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Director: Ari Sandel
Writers: Josh A. Cagan, Kody Keplinger
Cast: Mae Whitman, Bella Thorne, Robbie Amell, Bianca A. Santos, Skyler Samuels, Romany Malco, Nick Eversman, Chris Wylde, Ken Jeong, Allison Janney, Rebecca Weil, Seth Meriwether, Erick Chavarria, Brian Dewar McNamara, Benjamin Davis
Synopsis: A high school senior instigates a social pecking order revolution after finding out that she has been labeled the DUFF (Designated Ugly Fat Friend) to her prettier more popular friends.
MPAA Rating: Rated PG-13 for crude and sexual material throughout, some language and teen partying
6 / 10
- Humor was funny
- Main characters are likable
- Moves at a nice pace
- Cinematography is fairly decent
- Mae Whitman and Robbie Amell have some good chemistry together
- The movie tends to rip off from quite a few other teen movies of the past; particularly elements from "Can't Buy Me Love."
- All the supporting characters are generic cliché stereotypes, or they're vastly underdeveloped wooden props to move the story along.
- Due to the various cliches this film uses, it becomes extremely predictable.
DUFF = Designated Ugly Fat Friend
Sometime in the early 2000s era, terms like "nerd", "geek", "dork", "dweeb", "spaz" and etc were somehow replaced with another derogatory made up term called "Duff", which is an acronym for "designated ugly fat friend."
As it's explained in the film, the alleged Duff is basically there to make their friends look better by comparison. Now, you don't literally need to be fat and/or ugly to be a "duff", but your friends will be noticeably more attractive than you are. And, they'll be more socially active than you are as well. The duff is also kind of the buffer between their friends and a possible romantic interest. For example if your a duff, then people might ask you all the time about your friends, whom they might have something of an attraction to.
By doing this process, people go through you to find out how to get closer to one of your hot friends, without necessarily asking your friend directly. According to some websites, you can normally get passed a duff if you have a solid wingman, as it's their job to distract the duff by any means necessary, so you can hook up with their hotter friend later on. However, duffs are typically known to be c**k blockers most of the time.
Now that I've explained what a "duff" is, we can move on with the review. The story centers around a high school student named Bianca (Mae Whitman), who takes it upon herself to examine the social pecking order at her school, after she finds out that she's been labeled the "duff" to her prettier and more popular friends.
Along the way, she seeks the advice of her next door neighbor and ex friend, Wesley (Robbie Amell), so she can not only learn how to not be anyone's duff, but she also needs dating advice to impress a guy that she likes. Unlike Bianca, Wesley is captain of the football team, and he currently shares an on again off again relationship with the most popular girl at school, who happens to be a stuck up b**ch.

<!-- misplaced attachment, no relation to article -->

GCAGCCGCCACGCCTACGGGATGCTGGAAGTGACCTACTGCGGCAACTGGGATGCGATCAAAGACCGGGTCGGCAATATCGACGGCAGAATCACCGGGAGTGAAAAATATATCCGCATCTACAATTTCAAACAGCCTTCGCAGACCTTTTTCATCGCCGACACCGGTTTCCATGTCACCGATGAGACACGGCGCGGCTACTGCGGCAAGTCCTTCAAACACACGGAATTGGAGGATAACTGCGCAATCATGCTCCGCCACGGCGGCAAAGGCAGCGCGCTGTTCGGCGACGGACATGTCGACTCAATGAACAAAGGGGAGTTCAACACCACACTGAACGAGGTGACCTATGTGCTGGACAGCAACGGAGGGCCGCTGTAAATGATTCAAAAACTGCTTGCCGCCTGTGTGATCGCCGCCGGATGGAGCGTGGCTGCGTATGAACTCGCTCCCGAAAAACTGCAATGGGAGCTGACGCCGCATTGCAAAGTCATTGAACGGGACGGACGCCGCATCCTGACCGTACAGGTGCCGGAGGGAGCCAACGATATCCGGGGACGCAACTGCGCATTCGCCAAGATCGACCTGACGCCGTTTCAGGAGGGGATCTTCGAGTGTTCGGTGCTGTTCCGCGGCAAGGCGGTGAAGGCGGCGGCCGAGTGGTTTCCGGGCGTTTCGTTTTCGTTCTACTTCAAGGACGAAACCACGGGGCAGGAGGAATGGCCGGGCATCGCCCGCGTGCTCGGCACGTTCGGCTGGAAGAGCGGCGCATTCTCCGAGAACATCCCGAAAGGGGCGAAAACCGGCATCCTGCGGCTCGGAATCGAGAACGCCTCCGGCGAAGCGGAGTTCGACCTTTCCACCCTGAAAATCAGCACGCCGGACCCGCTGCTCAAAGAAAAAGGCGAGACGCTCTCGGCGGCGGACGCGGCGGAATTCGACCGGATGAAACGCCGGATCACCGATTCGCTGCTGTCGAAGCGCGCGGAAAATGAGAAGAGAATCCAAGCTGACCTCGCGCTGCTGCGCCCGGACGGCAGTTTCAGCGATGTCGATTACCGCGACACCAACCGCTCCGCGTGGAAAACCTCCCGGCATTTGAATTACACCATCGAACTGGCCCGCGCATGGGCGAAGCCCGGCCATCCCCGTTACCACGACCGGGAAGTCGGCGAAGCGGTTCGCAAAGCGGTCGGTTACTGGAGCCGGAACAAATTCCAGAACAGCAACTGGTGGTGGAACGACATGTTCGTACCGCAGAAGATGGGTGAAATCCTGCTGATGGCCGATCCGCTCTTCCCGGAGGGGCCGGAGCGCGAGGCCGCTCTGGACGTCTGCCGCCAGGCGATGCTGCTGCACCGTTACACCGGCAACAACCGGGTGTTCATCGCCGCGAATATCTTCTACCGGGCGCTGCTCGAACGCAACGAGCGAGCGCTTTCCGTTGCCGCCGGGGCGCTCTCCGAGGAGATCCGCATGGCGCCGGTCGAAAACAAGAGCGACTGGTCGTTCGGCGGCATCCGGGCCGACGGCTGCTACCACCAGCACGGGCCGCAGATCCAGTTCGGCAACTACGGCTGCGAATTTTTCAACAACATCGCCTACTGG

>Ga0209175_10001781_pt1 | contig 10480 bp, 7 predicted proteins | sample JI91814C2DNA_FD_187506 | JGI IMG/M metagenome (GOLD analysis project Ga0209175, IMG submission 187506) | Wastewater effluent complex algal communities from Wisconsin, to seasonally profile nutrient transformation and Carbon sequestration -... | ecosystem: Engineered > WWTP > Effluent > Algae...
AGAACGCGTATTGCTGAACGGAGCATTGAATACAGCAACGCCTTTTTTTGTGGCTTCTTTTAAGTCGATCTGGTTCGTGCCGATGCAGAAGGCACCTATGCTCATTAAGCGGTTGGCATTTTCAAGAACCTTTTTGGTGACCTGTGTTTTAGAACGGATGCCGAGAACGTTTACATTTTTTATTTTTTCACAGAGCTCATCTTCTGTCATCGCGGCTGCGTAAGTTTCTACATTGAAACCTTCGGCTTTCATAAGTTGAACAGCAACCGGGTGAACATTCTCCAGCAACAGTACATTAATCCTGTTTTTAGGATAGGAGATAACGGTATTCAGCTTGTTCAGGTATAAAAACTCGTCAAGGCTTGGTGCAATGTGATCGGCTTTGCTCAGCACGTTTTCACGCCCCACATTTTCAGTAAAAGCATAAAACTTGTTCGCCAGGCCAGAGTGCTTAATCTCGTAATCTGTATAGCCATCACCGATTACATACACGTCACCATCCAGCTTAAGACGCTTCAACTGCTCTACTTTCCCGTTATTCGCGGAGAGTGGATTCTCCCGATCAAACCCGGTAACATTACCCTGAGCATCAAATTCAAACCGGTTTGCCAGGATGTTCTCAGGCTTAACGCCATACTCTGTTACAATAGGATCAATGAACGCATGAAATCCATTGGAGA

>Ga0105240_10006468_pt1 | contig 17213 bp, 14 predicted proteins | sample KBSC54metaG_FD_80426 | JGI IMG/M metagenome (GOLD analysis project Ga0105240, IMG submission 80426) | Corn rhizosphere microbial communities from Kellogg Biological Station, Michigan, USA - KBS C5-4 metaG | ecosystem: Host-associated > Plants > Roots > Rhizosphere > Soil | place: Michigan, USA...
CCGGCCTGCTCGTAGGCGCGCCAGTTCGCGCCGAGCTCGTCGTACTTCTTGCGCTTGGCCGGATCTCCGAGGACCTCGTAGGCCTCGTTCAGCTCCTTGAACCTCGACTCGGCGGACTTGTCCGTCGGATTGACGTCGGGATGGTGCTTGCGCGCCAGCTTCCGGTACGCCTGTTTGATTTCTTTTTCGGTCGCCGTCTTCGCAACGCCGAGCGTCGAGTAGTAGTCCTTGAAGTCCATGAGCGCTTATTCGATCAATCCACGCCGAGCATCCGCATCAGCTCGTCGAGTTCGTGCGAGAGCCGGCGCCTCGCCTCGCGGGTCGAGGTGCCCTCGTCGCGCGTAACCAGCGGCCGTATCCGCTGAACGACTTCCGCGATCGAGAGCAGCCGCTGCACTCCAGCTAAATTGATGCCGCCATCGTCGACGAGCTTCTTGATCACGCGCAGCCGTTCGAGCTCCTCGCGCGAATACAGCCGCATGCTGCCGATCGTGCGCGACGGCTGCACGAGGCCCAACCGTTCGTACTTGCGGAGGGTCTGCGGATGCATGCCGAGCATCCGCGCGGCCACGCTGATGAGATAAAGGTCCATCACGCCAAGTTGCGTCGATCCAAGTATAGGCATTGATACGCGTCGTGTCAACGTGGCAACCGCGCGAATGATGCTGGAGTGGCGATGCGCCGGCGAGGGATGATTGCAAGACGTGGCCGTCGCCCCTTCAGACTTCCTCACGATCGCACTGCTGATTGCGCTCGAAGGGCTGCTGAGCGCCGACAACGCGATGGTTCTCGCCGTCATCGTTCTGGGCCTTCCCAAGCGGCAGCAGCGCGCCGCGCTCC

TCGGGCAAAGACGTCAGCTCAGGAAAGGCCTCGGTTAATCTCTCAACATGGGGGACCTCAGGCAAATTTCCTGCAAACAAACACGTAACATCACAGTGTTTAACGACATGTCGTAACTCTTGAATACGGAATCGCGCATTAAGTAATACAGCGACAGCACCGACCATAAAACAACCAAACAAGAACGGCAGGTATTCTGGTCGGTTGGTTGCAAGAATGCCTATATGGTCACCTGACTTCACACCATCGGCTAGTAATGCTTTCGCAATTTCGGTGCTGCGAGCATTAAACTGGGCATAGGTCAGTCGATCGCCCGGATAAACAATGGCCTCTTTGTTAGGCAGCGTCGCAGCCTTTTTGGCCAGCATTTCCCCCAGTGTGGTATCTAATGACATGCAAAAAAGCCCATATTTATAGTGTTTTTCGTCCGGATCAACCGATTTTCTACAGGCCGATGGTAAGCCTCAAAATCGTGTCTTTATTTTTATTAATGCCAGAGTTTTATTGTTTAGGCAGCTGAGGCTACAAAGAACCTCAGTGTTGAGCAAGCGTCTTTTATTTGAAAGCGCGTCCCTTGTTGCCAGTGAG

And if you've ever seen the film, "Can't Buy Me Love", then chances are you might have a general idea how this movie plays itself out. Granted, Wesley and Bianca NEVER pretend to be dating each other, nor is "The DUFF" any kind of remake to "Can't Buy Me Love." However, it does rip off quite a few elements from it. For starters, you still have the generic high school stereotype; from the dumbass jocks to the high strung b****** at the school.
You have some attractive popular kid helping their less attractive uncool classmate to become more popular, but they start to bond. Learn crap about each other blah blah. And like most teen movies about high social statuses, you have a bunch of characters learn how silly labels are; complete with some over the top speech about it around the end. Cut and print. Yes, this film is nothing if not insanely predictable.
If you've seen a million teen movies about high school social statuses, then chances are you already know exactly how "The DUFF" ends because it's the exact same story. Just replace words like "bookworm", "dweeb", "nerd", "spaz" or whatever with "DUFF", and you're all set.
Although the film is predictable due to it's various teen movie cliches, the film does have a little bit of charm to it. The main characters are likable for the most part. The humor is funny, and the chemistry between Mae Whitman and Robbie Amell seems okay.
Sadly, all the supporting characters in this film are either reduced to generic stereotypes (i.e. the stuck up girls, Bianca's feminist cool mom, and etc), or they're underdeveloped props that are merely there to move the story along (i.e. Bianca's popular friends).
But in spite of all these flaws, "The DUFF" isn't half bad. Granted, it's not great either, but it's fairly enjoyable to watch. Although I probably wouldn't have seen this film in theaters if I didn't have to review it, but it's worth checking out once it comes out on Netflix or something. Just don't expect anything great out of it, and you should be fine.
© 2015 Steven Escareno